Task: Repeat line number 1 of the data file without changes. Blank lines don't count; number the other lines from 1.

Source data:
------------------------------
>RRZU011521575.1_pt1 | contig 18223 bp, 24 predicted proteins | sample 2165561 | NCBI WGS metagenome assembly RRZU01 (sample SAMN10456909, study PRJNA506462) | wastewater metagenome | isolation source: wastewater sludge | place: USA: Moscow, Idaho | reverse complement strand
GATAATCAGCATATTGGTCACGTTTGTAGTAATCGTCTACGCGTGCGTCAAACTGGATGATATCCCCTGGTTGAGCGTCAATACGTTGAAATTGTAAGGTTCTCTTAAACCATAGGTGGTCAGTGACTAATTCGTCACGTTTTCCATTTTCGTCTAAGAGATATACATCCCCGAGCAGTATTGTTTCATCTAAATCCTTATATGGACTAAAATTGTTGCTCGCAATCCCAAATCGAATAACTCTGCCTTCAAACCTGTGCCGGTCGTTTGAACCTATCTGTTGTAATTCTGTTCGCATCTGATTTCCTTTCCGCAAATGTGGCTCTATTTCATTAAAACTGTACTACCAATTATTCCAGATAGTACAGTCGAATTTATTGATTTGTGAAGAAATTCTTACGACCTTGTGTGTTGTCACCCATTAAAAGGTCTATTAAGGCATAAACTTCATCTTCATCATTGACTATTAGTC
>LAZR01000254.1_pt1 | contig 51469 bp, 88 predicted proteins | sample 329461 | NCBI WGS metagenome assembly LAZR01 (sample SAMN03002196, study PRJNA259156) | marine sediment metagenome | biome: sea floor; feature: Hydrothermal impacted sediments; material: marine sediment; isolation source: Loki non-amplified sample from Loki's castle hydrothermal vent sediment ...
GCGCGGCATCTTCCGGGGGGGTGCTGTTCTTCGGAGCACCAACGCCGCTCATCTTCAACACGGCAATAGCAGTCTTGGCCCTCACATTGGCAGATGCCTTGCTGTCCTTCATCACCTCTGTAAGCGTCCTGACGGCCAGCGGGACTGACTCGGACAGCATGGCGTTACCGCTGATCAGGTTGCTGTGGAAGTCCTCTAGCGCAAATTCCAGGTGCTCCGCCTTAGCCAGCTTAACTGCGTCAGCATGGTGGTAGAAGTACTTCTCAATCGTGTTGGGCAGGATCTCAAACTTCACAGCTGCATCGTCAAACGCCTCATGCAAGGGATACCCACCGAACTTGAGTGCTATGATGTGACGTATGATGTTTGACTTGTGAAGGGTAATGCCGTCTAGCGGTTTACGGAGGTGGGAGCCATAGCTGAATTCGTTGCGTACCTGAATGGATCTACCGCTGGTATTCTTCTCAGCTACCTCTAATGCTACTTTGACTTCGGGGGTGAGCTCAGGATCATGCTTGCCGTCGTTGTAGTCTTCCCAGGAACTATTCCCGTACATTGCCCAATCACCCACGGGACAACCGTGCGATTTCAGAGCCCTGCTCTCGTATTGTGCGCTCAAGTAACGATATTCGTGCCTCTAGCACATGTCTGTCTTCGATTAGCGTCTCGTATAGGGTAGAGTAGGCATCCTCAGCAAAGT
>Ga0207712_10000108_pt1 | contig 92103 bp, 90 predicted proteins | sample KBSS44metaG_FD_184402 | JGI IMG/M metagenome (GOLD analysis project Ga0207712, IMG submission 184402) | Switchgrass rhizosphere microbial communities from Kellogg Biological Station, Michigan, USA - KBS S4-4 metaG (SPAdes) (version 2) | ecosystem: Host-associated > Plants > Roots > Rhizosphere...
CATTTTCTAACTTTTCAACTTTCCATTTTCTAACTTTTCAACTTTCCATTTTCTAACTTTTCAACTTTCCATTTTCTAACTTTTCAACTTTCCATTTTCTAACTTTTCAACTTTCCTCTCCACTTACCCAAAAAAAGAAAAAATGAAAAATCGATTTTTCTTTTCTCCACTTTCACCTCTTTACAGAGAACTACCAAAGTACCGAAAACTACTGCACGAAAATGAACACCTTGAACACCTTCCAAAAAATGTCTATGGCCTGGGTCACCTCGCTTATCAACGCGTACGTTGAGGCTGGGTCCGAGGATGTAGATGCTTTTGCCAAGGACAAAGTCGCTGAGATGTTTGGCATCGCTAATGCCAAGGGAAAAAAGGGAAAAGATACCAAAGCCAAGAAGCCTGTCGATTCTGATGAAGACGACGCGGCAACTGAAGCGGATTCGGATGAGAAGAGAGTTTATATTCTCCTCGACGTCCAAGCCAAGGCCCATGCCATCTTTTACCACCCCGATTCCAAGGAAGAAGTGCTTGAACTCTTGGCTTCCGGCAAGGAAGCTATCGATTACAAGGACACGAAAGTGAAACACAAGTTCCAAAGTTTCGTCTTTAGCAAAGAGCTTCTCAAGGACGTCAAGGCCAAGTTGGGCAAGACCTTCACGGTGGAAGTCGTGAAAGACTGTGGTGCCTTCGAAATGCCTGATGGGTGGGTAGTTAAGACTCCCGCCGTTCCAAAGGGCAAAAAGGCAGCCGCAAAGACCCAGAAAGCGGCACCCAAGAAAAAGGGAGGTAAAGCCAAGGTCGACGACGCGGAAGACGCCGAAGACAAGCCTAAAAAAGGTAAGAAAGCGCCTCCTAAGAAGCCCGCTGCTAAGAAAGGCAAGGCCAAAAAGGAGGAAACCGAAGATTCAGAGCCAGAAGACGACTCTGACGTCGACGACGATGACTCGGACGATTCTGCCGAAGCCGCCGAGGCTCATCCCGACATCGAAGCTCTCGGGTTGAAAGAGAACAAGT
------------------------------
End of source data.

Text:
>RRZU011521575.1_pt1 | contig 18223 bp, 24 predicted proteins | sample 2165561 | NCBI WGS metagenome assembly RRZU01 (sample SAMN10456909, study PRJNA506462) | wastewater metagenome | isolation source: wastewater sludge | place: USA: Moscow, Idaho | reverse complement strand